I'm slowly making my way through the boxes. Finding new homes for all my crap ... err ... I mean "very important stuff".
Romeo has decided that it is safest if he stays out of the way:
Either in a different room chewing on a toy
Or camping out in Gio's crate.
Gio, on the other hand, has to be right in the middle of the activity. Nothing exciting is going to happen without him knowing about it!
And, when nothing exciting is happening at the moment, he parks himself right in the doorway of the room I happen to be in to ensure that he is alerted to impending fun.
Once all my stuff is assembled in a somewhat presentable fashion, I will post update pictures of my new place!
Saturday, February 14, 2009
So here it is ...
Thursday, February 12, 2009
Technically, my possession date isn't until Sunday, February 15th. But I have arranged with the seller and my lawyer to have everything finalized by tomorrow, Friday the 13th. I'll likely pick up the key tomorrow after work, and start moving stuff over on Saturday. The movers are booked for Sunday to take care of the heavy stuff. Then the phone/internet company is coming on Monday to get me hooked up in that area. So no internet for me until then. How will I ever survive?!
As soon as everything is hooked up and working, I promise to log on ASAP to update you all about the move and show how the boys are taking to their new digs.
See you all Monday! Don't have too much fun without us!
Monday, February 9, 2009
Again this year, my wish came true. The ranking is as follows:
- Labrador Retriever
- Yorkshire Terrier
- German Shepherd Dog
- Golden Retriever
- Shih Tzu
I much prefer that the Sheltie remain comparatively "unpopular", remaining under the protection of responsible breeders intent on preserving the wonderful stability and temperament of the breed. There are plenty of horrible Sheltie breeders out there already, breeding without a purpose or goal in mind, thinking that more Shelties should be bred for the purpose of making "pets". The breed certainly will not benefit from those efforts. The longer that the Sheltie remains off of the "most popular" list, the longer we can hold out hope that it won't go the way of the Golden Retriever, Labrador Retriever, or German Shepherd. One on every corner, and very few of those that have stable conformation and temperament.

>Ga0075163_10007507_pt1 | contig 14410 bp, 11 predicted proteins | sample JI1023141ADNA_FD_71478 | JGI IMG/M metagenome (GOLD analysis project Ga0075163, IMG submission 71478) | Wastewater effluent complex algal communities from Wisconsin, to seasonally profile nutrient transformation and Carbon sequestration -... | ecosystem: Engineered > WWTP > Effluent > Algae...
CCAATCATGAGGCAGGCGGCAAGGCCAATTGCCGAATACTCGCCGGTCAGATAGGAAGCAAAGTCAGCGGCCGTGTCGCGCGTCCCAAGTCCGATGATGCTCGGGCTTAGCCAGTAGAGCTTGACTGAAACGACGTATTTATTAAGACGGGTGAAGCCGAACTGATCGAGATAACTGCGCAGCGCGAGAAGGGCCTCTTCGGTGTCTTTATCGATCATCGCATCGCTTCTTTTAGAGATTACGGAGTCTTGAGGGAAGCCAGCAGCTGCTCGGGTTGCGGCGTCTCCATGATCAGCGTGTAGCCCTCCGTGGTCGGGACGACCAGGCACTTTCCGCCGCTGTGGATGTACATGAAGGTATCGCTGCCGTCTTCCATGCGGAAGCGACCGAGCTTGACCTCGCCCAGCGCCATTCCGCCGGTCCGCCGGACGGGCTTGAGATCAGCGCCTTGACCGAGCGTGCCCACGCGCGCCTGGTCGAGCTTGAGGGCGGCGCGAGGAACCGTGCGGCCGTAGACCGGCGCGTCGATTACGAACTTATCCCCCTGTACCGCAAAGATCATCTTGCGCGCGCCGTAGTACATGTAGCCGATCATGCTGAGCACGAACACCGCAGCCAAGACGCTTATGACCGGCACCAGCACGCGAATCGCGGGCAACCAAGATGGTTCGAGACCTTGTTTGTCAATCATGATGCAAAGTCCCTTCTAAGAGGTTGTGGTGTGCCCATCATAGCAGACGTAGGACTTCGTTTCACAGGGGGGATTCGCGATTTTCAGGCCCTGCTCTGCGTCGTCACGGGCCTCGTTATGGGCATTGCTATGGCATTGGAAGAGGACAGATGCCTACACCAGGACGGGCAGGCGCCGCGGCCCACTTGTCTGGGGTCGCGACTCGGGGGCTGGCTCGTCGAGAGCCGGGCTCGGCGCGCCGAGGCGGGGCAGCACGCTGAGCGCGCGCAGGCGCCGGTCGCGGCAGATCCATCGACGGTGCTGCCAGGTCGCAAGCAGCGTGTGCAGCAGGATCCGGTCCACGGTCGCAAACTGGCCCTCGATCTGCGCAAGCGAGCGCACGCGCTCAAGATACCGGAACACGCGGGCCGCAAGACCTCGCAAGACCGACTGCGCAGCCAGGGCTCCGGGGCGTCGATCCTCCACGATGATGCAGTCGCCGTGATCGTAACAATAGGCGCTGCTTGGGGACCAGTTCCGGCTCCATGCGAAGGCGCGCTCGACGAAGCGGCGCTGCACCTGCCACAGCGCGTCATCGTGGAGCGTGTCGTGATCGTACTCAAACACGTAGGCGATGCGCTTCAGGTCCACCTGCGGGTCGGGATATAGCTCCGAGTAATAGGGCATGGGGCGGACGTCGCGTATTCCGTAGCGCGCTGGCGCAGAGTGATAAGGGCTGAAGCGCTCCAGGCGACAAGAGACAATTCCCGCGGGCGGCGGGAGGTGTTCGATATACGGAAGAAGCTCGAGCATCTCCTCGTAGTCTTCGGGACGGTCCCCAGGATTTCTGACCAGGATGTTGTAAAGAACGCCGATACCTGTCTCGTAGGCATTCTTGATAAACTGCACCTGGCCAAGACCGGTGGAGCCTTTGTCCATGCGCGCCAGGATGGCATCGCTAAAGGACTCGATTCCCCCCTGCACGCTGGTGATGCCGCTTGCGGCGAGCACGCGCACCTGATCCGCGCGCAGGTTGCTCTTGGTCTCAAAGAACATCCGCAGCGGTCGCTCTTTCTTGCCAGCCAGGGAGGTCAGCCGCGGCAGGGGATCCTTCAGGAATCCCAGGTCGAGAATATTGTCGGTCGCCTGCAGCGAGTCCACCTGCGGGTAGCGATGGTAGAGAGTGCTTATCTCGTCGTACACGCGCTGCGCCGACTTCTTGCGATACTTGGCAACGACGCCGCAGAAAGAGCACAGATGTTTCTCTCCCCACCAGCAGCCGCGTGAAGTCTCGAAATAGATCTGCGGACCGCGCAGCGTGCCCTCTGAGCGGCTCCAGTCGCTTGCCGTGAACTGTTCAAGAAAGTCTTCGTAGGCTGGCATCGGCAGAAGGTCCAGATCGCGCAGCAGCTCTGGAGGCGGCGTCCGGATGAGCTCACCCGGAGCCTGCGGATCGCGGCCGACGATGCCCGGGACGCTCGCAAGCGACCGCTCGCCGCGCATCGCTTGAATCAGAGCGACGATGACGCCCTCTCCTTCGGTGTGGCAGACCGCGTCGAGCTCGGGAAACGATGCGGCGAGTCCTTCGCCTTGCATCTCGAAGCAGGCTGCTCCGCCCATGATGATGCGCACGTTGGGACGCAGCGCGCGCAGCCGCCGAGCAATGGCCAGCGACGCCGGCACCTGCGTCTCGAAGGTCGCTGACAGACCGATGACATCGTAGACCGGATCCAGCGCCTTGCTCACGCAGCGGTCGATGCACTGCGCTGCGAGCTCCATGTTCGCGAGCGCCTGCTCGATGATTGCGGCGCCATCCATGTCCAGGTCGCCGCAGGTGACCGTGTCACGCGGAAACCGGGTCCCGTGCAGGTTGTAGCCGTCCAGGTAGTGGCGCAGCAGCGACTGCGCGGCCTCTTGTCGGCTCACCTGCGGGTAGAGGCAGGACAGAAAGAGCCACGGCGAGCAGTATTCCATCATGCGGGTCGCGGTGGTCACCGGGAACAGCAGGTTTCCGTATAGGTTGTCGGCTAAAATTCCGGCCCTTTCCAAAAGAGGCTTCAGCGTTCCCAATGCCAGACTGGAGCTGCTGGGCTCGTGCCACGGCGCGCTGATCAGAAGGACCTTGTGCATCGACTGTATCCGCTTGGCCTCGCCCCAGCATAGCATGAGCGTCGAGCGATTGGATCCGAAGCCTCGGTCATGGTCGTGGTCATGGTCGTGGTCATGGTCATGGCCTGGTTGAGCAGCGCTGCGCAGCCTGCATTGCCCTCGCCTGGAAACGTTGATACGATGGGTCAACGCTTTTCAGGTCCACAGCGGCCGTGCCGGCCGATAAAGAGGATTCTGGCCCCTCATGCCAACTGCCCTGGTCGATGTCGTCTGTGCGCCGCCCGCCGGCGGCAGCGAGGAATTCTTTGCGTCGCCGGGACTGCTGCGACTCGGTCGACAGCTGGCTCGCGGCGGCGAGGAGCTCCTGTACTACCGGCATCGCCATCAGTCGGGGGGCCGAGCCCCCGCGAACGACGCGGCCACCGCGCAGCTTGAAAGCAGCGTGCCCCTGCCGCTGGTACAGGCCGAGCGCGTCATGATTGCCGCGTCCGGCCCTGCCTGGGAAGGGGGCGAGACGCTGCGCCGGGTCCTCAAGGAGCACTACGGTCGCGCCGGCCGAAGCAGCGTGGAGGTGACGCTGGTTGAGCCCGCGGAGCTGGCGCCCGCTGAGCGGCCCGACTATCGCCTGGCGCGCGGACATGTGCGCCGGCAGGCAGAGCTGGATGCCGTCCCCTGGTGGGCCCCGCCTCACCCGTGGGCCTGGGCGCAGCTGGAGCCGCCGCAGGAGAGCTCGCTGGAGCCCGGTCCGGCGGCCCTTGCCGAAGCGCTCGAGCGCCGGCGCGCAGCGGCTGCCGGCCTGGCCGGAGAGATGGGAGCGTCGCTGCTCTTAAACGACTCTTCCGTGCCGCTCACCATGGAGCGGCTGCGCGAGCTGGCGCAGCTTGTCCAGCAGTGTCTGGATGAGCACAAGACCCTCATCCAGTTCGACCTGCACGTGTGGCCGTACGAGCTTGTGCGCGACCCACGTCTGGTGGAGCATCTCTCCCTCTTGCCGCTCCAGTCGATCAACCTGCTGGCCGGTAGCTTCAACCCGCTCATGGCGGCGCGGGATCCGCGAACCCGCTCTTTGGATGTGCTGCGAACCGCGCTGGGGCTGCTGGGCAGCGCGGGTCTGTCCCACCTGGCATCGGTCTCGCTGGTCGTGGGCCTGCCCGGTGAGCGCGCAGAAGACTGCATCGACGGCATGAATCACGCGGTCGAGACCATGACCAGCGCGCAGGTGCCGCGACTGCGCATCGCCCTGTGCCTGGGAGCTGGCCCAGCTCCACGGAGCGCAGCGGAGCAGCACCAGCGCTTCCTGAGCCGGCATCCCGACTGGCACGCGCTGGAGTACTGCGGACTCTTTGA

(For the complete list and explanation of the AKC's list of Most Popular Dogs in America, see the AKC Website)
Wednesday, February 4, 2009
Gio just stood back and tried to ignore the silly little Shelties.
Tuesday, February 3, 2009
The other boys being Sam and Tucker ...
So duckie came home with us and joined the army of other well-used toys. I expected Gio's infatuation with duckie to wane after a while ... but it didn't. To the point where he would carry duckie everywhere with him. It was an obsession, an addiction. Eventually duckie found his way up on the shelf and there he has sat for the past couple of years. Gradually forgotten by both Gio and me.
Tonight's packing spree resulted in duckie landing on the floor, immediately rekindling the love affair! Gio is thrilled to see his long lost buddy again!
They played ...
They sat and reminisced about old times ...
And then they curled up for a long nap together ...
Monday, February 2, 2009
Seriously. It's a little pathetic how much he LOVES that dog walk!
Last night we had another agility class. I don't know if it was because of the Super Bowl or the windchill, but class attendance was quite low. Normally, there are three groups of dogs at different levels all training at the same time. Each group is about 6-10 dogs, give or take and we have class for an hour and a half. Last night there were still three groups, but my group was very small ... only Romeo and one other dog, a gorgeous young Border Collie named Cinder. So we essentially had private lessons, fabulous!
We haven't done much work on contacts in class, though Romeo and I have been practicing at home with the stairs to the basement and a board that I prop up on a box. Needless to say, I was excited when we pulled the dog walk out. A nearly private lesson on contacts, YAY!! I have dreams of Romeo having rock solid contacts, and he is bright and eager enough to figure it out, if only I could get my act together. Romeo had seen the dog walk only one other time and he seemed to enjoy it. But the past exposure to the dog walk didn't come close to giving me a real sense of his budding obsession.
You know how some dogs are tunnel suckers? See a tunnel and just HAVE to tear through it again and again ... and again? Well, I have a feeling that Romeo is going to be a dog walk sucker. He just couldn't stay away from the darned thing! Started physically quivering when I set him up in a stay in front of it for the first time.
And even better ... all that contact practice we have been doing on the stairs has paid off! He is well on the road to a beautiful contact! I can tell him to touch when he is half-way down the sloped end and he will race to the bottom and nose touch to the ground. He only missed one contact all night and that was when I cued him too late so when he slammed on the brakes it ended up toppling him off the side a bit. It was a one-footed contact, so at least he tried!
His one downfall so far, his attention on me. I knew this was going to be an issue. He has such intense focus on me, it is hard to get him to look away. As such, he tends to turn to look at me after he does his touch and that angles him off a bit. Nothing major right now, but if I let it go it could become an issue later. So now, our task is to get him to look straight ahead, no matter where I am, or at least consciously work on keeping his body straight at the end of the contact. We did a bit of work on that with some jump bars forming a channel at the bottom of the contact. That worked pretty well, but he is so narrow they aren't enough to keep him perfectly straight. But it is a start. I am thrilled at how well his at-home contacts transferred over to the real equipment!